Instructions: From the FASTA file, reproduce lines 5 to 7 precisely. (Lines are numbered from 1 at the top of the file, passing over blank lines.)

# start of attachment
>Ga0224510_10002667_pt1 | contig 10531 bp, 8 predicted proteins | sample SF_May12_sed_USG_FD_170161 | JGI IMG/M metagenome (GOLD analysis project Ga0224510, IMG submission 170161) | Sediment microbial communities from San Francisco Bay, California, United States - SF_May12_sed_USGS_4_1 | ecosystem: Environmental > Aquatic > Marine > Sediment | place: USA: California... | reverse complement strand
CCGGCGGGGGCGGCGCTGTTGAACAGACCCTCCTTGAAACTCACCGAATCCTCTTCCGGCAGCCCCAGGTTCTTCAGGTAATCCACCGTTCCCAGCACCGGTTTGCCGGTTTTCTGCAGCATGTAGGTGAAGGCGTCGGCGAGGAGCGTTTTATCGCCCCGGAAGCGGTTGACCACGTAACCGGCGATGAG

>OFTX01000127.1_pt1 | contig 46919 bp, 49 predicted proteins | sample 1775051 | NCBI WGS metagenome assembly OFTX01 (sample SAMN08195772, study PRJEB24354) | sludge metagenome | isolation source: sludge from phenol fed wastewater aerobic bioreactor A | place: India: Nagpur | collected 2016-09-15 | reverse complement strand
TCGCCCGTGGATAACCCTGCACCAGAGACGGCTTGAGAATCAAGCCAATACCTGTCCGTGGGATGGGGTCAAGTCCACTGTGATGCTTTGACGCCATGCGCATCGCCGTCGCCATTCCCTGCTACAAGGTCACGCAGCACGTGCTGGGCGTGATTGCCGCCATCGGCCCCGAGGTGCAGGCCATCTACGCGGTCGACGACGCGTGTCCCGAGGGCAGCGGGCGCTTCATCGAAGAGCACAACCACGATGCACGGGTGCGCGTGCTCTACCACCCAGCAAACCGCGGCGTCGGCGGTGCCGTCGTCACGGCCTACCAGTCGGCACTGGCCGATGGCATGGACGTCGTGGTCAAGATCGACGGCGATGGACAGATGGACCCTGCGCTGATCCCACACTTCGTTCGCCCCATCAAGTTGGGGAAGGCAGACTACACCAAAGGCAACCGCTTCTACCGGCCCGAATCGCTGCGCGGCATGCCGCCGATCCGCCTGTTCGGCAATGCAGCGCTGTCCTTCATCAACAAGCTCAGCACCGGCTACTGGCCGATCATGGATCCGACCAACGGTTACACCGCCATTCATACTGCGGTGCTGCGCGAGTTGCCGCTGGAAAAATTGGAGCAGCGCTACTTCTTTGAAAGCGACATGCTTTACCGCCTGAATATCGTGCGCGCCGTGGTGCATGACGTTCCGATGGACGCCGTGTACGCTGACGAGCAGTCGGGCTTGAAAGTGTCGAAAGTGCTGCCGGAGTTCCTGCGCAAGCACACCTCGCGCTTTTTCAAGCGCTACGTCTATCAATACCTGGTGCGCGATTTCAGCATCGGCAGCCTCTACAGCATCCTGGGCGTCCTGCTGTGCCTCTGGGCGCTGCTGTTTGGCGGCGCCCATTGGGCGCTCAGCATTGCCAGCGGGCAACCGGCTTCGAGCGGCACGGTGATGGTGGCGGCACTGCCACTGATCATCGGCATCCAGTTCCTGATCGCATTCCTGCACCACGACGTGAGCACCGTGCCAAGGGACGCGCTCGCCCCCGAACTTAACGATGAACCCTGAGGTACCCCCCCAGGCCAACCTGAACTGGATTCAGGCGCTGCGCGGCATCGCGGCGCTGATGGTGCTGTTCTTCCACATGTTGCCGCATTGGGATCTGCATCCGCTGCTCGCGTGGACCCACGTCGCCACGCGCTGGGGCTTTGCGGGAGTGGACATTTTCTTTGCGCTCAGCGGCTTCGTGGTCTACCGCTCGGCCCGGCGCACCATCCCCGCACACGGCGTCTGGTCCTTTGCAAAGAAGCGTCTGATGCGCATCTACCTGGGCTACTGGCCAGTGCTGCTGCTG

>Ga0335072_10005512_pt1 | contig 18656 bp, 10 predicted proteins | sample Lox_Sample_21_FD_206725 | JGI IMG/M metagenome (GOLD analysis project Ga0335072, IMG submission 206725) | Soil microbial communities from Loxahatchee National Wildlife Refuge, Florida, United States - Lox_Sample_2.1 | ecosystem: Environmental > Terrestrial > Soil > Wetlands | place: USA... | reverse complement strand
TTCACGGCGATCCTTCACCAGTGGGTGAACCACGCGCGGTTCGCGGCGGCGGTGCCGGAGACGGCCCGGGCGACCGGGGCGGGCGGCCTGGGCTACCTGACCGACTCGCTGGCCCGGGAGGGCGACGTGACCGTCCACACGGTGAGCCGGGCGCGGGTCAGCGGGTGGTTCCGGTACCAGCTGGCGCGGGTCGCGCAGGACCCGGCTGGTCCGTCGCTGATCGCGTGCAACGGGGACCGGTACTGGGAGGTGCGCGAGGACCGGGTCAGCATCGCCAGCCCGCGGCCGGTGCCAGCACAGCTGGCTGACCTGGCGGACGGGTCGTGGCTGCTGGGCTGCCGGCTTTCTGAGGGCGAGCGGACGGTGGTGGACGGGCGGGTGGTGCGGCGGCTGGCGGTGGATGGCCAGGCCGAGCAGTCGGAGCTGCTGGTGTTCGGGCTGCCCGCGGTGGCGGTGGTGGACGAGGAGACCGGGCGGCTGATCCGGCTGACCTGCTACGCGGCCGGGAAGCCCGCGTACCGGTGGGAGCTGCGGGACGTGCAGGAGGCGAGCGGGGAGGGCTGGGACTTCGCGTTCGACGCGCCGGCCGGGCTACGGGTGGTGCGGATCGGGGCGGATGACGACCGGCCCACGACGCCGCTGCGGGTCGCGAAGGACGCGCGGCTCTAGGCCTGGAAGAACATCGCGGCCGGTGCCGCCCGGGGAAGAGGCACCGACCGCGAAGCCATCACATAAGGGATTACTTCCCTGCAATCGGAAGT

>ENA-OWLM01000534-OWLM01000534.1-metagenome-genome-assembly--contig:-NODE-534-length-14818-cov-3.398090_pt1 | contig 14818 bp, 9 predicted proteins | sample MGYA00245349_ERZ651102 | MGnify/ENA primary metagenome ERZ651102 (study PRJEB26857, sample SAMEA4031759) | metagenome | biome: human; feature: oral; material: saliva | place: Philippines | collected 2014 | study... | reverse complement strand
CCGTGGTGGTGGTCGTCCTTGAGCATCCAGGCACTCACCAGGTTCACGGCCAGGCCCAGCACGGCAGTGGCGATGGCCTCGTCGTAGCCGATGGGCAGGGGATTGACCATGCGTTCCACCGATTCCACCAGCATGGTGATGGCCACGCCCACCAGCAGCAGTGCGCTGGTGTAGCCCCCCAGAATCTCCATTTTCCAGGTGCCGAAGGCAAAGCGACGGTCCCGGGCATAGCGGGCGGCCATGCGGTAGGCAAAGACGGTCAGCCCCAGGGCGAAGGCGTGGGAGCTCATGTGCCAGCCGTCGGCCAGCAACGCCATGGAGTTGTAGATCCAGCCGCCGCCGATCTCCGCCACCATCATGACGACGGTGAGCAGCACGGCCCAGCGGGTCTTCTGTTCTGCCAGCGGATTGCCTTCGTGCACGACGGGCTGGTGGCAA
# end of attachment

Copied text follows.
>Ga0335072_10005512_pt1 | contig 18656 bp, 10 predicted proteins | sample Lox_Sample_21_FD_206725 | JGI IMG/M metagenome (GOLD analysis project Ga0335072, IMG submission 206725) | Soil microbial communities from Loxahatchee National Wildlife Refuge, Florida, United States - Lox_Sample_2.1 | ecosystem: Environmental > Terrestrial > Soil > Wetlands | place: USA... | reverse complement strand
TTCACGGCGATCCTTCACCAGTGGGTGAACCACGCGCGGTTCGCGGCGGCGGTGCCGGAGACGGCCCGGGCGACCGGGGCGGGCGGCCTGGGCTACCTGACCGACTCGCTGGCCCGGGAGGGCGACGTGACCGTCCACACGGTGAGCCGGGCGCGGGTCAGCGGGTGGTTCCGGTACCAGCTGGCGCGGGTCGCGCAGGACCCGGCTGGTCCGTCGCTGATCGCGTGCAACGGGGACCGGTACTGGGAGGTGCGCGAGGACCGGGTCAGCATCGCCAGCCCGCGGCCGGTGCCAGCACAGCTGGCTGACCTGGCGGACGGGTCGTGGCTGCTGGGCTGCCGGCTTTCTGAGGGCGAGCGGACGGTGGTGGACGGGCGGGTGGTGCGGCGGCTGGCGGTGGATGGCCAGGCCGAGCAGTCGGAGCTGCTGGTGTTCGGGCTGCCCGCGGTGGCGGTGGTGGACGAGGAGACCGGGCGGCTGATCCGGCTGACCTGCTACGCGGCCGGGAAGCCCGCGTACCGGTGGGAGCTGCGGGACGTGCAGGAGGCGAGCGGGGAGGGCTGGGACTTCGCGTTCGACGCGCCGGCCGGGCTACGGGTGGTGCGGATCGGGGCGGATGACGACCGGCCCACGACGCCGCTGCGGGTCGCGAAGGACGCGCGGCTCTAGGCCTGGAAGAACATCGCGGCCGGTGCCGCCCGGGGAAGAGGCACCGACCGCGAAGCCATCACATAAGGGATTACTTCCCTGCAATCGGAAGT

>ENA-OWLM01000534-OWLM01000534.1-metagenome-genome-assembly--contig:-NODE-534-length-14818-cov-3.398090_pt1 | contig 14818 bp, 9 predicted proteins | sample MGYA00245349_ERZ651102 | MGnify/ENA primary metagenome ERZ651102 (study PRJEB26857, sample SAMEA4031759) | metagenome | biome: human; feature: oral; material: saliva | place: Philippines | collected 2014 | study... | reverse complement strand